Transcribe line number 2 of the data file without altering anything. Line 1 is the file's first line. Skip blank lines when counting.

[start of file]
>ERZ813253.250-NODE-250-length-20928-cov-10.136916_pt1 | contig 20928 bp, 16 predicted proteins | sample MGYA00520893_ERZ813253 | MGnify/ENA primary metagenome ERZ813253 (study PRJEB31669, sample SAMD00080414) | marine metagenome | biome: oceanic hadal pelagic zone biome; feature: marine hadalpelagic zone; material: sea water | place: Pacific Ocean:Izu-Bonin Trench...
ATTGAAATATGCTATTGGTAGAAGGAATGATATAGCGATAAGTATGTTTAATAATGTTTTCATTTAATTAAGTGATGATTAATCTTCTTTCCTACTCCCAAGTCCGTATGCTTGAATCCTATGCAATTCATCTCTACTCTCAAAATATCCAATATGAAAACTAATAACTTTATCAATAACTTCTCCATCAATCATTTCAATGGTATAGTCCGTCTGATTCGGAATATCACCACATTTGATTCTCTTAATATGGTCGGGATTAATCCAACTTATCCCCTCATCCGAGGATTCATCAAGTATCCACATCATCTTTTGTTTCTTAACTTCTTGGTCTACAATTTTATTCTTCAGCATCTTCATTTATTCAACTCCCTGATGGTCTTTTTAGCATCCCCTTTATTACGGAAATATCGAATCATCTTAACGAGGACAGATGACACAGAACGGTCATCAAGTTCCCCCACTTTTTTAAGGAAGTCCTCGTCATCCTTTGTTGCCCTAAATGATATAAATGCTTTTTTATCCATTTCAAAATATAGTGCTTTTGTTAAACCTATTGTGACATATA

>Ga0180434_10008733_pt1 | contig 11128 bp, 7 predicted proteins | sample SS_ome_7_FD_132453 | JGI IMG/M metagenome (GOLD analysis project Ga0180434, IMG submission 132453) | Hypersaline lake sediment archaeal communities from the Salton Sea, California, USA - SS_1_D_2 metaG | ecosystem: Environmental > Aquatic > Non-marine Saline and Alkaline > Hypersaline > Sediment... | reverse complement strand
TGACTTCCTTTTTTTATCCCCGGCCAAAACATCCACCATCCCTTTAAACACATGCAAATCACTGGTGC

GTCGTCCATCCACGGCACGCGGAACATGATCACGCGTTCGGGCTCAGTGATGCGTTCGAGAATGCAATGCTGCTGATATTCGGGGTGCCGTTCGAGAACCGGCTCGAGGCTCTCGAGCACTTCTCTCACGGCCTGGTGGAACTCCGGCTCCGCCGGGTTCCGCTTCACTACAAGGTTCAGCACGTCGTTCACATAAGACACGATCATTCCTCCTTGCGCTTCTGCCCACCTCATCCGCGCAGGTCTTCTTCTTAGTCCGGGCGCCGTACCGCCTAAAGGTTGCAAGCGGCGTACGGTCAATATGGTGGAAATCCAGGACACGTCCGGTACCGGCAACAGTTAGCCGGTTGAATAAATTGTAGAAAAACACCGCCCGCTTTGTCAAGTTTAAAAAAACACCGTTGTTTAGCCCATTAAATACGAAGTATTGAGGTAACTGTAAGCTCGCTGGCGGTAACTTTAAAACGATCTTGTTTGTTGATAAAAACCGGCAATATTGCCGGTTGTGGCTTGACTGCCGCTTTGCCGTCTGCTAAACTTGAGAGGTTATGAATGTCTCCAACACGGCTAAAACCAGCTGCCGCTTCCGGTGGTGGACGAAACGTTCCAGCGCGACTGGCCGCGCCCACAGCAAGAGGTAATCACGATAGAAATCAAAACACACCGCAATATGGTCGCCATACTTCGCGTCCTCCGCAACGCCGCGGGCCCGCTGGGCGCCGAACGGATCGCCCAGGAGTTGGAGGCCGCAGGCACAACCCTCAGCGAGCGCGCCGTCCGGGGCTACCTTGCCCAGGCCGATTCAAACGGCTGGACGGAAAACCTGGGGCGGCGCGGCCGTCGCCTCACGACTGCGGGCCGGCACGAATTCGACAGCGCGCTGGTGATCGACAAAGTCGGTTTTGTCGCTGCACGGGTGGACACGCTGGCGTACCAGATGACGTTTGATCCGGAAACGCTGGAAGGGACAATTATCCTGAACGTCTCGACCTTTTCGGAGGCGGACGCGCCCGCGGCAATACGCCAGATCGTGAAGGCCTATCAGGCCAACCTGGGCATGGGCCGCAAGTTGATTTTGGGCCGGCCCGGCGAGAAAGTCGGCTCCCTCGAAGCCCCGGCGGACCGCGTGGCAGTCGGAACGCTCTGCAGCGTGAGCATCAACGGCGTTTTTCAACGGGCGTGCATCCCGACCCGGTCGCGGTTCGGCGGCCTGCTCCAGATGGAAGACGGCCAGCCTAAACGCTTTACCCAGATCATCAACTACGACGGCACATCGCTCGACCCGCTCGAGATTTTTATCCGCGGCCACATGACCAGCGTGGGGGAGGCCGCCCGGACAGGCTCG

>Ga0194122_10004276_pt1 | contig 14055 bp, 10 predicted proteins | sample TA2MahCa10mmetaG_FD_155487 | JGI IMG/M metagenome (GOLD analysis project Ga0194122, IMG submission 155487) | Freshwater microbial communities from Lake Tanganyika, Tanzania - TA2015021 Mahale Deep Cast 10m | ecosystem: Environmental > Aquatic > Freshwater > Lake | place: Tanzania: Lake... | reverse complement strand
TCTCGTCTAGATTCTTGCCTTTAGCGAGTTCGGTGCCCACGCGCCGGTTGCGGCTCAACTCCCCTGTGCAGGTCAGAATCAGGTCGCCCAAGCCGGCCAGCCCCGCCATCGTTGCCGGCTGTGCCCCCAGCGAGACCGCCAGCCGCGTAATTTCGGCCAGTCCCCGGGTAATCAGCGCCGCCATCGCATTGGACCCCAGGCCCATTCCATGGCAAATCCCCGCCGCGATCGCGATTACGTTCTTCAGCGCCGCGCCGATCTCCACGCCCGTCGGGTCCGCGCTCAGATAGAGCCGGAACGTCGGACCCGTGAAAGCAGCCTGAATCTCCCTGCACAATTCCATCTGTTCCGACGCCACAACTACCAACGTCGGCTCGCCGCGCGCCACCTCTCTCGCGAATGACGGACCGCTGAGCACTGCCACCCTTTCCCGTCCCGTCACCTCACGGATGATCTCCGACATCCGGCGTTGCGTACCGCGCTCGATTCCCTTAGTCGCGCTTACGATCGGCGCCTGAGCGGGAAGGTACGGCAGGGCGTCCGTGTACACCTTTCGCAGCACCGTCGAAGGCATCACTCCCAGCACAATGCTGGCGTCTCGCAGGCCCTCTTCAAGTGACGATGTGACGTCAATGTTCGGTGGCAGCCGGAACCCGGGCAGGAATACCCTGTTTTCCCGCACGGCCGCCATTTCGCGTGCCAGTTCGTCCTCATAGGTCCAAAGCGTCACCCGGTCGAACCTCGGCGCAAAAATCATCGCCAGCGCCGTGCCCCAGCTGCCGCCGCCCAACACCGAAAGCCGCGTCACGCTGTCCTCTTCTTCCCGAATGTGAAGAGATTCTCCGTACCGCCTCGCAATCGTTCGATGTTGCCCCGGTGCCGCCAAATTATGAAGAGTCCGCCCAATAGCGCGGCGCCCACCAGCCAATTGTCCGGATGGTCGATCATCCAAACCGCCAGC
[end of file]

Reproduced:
ATTGAAATATGCTATTGGTAGAAGGAATGATATAGCGATAAGTATGTTTAATAATGTTTTCATTTAATTAAGTGATGATTAATCTTCTTTCCTACTCCCAAGTCCGTATGCTTGAATCCTATGCAATTCATCTCTACTCTCAAAATATCCAATATGAAAACTAATAACTTTATCAATAACTTCTCCATCAATCATTTCAATGGTATAGTCCGTCTGATTCGGAATATCACCACATTTGATTCTCTTAATATGGTCGGGATTAATCCAACTTATCCCCTCATCCGAGGATTCATCAAGTATCCACATCATCTTTTGTTTCTTAACTTCTTGGTCTACAATTTTATTCTTCAGCATCTTCATTTATTCAACTCCCTGATGGTCTTTTTAGCATCCCCTTTATTACGGAAATATCGAATCATCTTAACGAGGACAGATGACACAGAACGGTCATCAAGTTCCCCCACTTTTTTAAGGAAGTCCTCGTCATCCTTTGTTGCCCTAAATGATATAAATGCTTTTTTATCCATTTCAAAATATAGTGCTTTTGTTAAACCTATTGTGACATATA